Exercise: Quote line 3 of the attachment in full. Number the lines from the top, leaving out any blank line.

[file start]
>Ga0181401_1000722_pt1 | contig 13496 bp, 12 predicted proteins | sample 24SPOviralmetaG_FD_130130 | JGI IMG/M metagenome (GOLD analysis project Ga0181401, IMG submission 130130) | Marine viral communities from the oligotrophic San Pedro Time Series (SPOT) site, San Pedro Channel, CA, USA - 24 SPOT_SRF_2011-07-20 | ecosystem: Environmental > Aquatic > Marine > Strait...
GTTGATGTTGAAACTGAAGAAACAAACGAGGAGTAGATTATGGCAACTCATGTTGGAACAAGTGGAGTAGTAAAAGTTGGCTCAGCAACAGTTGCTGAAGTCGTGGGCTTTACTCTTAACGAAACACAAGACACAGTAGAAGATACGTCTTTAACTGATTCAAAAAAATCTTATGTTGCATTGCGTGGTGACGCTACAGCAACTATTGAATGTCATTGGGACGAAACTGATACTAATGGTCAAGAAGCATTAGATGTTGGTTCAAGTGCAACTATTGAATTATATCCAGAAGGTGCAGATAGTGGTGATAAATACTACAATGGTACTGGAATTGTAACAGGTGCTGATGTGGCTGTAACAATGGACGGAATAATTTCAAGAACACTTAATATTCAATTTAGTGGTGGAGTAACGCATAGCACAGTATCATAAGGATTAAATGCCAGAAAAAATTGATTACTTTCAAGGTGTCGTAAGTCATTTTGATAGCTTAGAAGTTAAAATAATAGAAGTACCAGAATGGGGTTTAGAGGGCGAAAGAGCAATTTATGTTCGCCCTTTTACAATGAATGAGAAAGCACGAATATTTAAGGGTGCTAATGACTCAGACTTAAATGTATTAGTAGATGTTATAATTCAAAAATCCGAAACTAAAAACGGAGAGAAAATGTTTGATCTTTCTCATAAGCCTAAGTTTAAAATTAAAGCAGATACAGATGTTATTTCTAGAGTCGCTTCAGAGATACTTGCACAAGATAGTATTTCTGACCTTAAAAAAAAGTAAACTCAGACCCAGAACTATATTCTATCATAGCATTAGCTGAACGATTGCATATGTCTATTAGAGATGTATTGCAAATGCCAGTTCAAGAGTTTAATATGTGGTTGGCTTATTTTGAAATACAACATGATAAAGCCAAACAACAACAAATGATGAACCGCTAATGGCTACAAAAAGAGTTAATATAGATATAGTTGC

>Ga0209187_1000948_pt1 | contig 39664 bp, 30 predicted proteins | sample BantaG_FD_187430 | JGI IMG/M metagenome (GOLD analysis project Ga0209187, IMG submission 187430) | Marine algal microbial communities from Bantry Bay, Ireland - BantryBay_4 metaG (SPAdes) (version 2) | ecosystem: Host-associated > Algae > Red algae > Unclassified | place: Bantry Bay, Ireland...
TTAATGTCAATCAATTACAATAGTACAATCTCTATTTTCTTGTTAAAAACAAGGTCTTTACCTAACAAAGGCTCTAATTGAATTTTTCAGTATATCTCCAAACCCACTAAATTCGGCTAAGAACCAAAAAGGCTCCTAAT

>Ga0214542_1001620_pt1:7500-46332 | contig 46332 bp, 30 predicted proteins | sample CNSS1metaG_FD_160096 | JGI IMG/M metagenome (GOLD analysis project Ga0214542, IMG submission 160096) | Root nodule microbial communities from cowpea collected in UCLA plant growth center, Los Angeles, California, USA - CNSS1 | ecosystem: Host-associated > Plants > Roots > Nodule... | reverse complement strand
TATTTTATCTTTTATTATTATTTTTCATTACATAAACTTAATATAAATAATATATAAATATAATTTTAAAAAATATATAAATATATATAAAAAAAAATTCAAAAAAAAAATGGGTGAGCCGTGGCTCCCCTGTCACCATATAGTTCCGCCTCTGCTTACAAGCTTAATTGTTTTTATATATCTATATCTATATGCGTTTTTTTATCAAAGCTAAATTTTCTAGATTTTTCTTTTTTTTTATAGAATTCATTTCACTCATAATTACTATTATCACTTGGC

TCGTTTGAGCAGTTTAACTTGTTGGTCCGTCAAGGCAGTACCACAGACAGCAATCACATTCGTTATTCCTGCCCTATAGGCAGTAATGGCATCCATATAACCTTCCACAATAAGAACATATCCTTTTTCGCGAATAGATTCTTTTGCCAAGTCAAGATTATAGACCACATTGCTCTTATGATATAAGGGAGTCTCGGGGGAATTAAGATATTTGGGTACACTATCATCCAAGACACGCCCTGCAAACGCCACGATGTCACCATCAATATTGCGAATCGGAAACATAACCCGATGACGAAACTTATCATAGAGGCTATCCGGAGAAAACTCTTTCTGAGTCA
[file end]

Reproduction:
>Ga0209187_1000948_pt1 | contig 39664 bp, 30 predicted proteins | sample BantaG_FD_187430 | JGI IMG/M metagenome (GOLD analysis project Ga0209187, IMG submission 187430) | Marine algal microbial communities from Bantry Bay, Ireland - BantryBay_4 metaG (SPAdes) (version 2) | ecosystem: Host-associated > Algae > Red algae > Unclassified | place: Bantry Bay, Ireland...